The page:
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Building Antarctica in central Bristol

8 June 2007

The search for life on other planets, and research into climate change, will be the focus for top scientists and glaciologists using the recently-opened LOWTEX laboratories.

The cryosphere is that part of the Earth that contains water in its frozen state. This includes glaciers, seasonal snow, lake ice, sea ice, ice caps, ice sheets and permafrost. Somewhat surprisingly, the cryosphere covers more than 60 per cent of the Earth’s land surface, so an under-standing of the cryosphere and its relationship with the rest of the Earth system is essential to understanding the past, present, and future behaviour of the Earth as a whole.

We once thought these icy settings were very barren environments, but we now know them to be viable habitats for microbial life. As such, they also serve as possible model habitats for life on other icy terrestrial planets, such as Mars and the moons of Jupiter. Many microbes in icy ecosystems are adapted to extreme conditions and play a role in regulating key biogeochemical cycles on Earth. Permafrost environments, for example, are significant producers of the greenhouse gas methane, known to be a significant contributor to global warming. Knowledge of the survival mechanisms utilised by such microbes and their role in biogeochemical cycles is therefore required in order to under-stand the evolution and persistence of life on Earth, and feedback between the climate and the Earth’s biosphere. The LOWTEX (LOW Temperature EXperimental) facilities will thus provide key analytical and experimental facilities that are required to improve our understanding of extreme icy environments.

Permafrost environments are significant producers of the greenhouse gas methane

One of the projects already underway includes the development and testing of miniaturised sensors to detect life in icy environments on Earth and Mars. Achieving a full understanding of biogeochemical processes in such places is currently limited by a lack of instruments that can be used for in situ, remote monitoring. Chemical and biosensors that can be used to infer life-mediated processes, or the characteristics of life itself, just do not exist for these extreme ecosystems. This programme unites the efforts of glaciologists, space scientists, oceanographers and biotechnologists derived from six UK universities and aims to develop sensing technologies for icy environments. The temperature-controlled facilities in LOWTEX will provide the testing site for such chemical and biosensors as they are developed. As Wadham said of the facilities: “One of the key ways to better understand the effect of climate on the polar regions is to recreate these icy environments close to home.”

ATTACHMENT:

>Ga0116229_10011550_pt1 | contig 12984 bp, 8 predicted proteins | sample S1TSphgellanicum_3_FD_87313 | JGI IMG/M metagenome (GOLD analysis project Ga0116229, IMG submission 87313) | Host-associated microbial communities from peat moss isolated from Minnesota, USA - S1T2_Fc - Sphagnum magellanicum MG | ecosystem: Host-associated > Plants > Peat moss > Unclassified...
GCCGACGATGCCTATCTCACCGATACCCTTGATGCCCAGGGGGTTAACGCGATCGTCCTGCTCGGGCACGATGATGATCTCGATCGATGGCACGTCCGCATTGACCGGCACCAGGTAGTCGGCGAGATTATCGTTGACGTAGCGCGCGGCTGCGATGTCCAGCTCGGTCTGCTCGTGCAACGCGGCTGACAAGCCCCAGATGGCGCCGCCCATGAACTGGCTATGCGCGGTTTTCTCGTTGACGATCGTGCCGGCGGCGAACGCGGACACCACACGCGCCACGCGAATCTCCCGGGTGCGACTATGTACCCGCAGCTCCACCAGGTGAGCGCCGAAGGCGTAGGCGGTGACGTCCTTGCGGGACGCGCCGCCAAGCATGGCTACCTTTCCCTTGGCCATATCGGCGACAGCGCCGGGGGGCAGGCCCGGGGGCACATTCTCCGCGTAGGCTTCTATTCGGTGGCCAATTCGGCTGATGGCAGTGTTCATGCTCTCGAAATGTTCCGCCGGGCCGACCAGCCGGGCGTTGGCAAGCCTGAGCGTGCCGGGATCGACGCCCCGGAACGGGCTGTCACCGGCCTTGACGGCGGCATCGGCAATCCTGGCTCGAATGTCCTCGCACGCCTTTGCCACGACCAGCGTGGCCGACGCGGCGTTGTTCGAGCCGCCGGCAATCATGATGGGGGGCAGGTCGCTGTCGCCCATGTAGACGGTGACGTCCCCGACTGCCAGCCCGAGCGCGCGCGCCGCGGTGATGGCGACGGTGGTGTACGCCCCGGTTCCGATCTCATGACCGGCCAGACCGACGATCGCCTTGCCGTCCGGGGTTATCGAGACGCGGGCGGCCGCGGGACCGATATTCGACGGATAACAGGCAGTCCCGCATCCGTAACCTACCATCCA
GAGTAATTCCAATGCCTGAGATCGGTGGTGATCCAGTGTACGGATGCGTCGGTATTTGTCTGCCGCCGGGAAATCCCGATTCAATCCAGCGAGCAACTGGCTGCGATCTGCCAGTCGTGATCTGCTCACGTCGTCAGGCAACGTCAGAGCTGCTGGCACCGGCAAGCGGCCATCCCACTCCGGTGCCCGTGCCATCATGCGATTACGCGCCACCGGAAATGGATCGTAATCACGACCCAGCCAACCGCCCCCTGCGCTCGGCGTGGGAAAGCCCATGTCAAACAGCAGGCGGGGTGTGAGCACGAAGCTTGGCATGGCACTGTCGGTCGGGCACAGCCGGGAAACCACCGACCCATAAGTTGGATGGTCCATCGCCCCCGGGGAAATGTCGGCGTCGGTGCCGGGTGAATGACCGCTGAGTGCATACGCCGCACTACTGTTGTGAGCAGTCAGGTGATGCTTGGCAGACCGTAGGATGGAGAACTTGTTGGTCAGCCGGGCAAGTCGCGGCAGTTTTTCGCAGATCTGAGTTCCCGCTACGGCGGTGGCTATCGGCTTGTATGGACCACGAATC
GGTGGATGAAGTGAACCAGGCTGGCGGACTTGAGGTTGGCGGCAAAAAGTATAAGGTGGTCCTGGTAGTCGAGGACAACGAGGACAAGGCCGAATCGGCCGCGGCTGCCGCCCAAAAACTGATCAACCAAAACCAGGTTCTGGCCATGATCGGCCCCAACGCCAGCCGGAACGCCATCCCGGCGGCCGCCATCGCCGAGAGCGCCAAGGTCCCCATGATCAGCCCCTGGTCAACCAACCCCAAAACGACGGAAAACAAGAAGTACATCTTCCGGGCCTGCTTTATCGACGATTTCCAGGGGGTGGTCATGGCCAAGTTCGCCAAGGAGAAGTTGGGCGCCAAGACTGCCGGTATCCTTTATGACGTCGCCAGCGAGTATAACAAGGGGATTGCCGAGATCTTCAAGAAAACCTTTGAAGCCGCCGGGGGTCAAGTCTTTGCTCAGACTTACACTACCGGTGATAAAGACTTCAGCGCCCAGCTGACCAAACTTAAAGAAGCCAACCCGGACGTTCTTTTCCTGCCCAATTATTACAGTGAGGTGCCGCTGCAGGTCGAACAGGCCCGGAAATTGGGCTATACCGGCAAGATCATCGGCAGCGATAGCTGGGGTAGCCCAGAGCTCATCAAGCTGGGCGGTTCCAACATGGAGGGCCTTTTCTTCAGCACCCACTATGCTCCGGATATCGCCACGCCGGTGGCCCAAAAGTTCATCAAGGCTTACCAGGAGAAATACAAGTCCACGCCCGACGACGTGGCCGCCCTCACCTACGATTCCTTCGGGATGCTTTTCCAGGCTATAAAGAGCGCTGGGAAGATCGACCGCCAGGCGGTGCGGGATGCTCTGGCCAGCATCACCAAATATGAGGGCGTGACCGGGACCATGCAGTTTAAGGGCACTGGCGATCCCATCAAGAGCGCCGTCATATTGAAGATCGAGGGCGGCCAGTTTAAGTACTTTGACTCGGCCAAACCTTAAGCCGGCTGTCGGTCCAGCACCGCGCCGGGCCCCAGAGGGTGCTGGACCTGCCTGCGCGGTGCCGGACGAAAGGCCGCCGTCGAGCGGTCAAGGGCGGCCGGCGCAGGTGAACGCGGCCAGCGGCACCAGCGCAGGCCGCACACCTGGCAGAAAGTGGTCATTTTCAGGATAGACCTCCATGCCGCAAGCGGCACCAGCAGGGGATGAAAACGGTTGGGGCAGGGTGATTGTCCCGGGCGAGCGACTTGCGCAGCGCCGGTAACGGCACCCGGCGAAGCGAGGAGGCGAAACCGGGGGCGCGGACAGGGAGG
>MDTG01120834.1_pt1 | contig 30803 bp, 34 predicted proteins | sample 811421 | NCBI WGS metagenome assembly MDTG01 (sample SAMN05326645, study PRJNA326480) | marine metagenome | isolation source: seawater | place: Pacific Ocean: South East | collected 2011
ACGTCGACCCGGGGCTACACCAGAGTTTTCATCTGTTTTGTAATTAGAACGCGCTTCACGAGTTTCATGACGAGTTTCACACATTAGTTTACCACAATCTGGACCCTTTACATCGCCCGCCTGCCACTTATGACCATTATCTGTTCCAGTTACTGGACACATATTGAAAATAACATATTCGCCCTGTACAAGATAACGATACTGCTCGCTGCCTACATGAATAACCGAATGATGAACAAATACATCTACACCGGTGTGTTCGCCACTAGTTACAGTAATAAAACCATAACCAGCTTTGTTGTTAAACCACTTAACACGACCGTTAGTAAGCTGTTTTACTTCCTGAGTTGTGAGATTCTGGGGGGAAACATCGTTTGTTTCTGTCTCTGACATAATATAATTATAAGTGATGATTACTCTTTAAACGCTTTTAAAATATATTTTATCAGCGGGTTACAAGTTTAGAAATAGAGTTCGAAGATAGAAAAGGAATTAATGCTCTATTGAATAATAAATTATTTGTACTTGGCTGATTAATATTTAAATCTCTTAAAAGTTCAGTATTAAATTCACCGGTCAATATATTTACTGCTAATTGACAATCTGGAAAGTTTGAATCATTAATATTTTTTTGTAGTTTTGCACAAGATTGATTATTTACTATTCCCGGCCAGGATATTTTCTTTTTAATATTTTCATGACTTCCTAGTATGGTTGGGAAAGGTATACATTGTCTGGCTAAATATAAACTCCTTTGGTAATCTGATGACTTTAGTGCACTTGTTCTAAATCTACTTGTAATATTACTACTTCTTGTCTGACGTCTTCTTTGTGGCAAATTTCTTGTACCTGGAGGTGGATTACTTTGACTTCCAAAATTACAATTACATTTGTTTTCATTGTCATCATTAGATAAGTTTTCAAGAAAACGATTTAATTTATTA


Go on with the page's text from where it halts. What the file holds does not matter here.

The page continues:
Another project looks at whether the melting of glaciers might be accompanied by the release of methane trapped at the glacier bed, thereby amplifying the effects of global warming. Significant populations of micro-organisms have recently been found beneath such ice masses, but almost nothing is known about the carbon sources for these microbes (ie, what do they live on and where does their food come from?); the rates of microbial activity; and the full spectrum of products (gases) that they emit. This information is important for understanding the global carbon cycle on Earth. The fate of large amounts of organic carbon during the advance of the glaciers over the boreal forest during the last Ice Age, for example, is unknown and is likely to depend fundamentally on microbial processes in sub-ice environments. The possibility that this carbon is used by subglacial microbes and converted to carbon dioxide and methane has not previously been considered, but it may explain the variation in the Earth’s atmospheric greenhouse gas composition seen over the last two million years.

This last project represents an international effort, led from Bristol University, aimed at constraining details of the subglacial carbon cycle for the first time. It will also address the question of whether subglacial environments could be significant sources of greenhouse gases during periods of rapid ice wastage. Analytical and experimental investigations of microbial activity will be undertaken in LOWTEX and in specialist laboratories in the School of Chemistry and Department of Earth Sciences.

One way to understand the effect of climate on the polar regions is to recreate icy environments close to home

LOWTEX will become a unique national facility for cryospheric biogeochemical research. At its core is a series of seven temperature-controlled walk-in cold rooms for experimentation and sample storage, supported by a suite of interconnected wet/sediment laboratories for biological and non-biological sample preparation. LOWTEX also houses a research-grade analytical laboratory, with the latest instrumentation for the biogeochemical analysis of dilute solutions. The commissioning of LOWTEX reflects wider UK research council interest in the ‘hot’ scientific areas of climate change and life in extreme environments. To reflect this interest, LOWTEX has received almost £2 million in investment over the past 18 months from research councils, the University, and the EU.

The launch of the laboratories took place in Mongolian yurts on the only day of the year that Bristol had any snow. Frozen vodka shots were handed round to break the ice and chill-out tunes were provided by the Poles Apart string ensemble. Let’s hope that the research done at LOWTEX will help prevent such freezing conditions becoming a regular feature in Bristol.

Dr Jemma Wadham & Dr Jon Telling / School of Geographical Sciences

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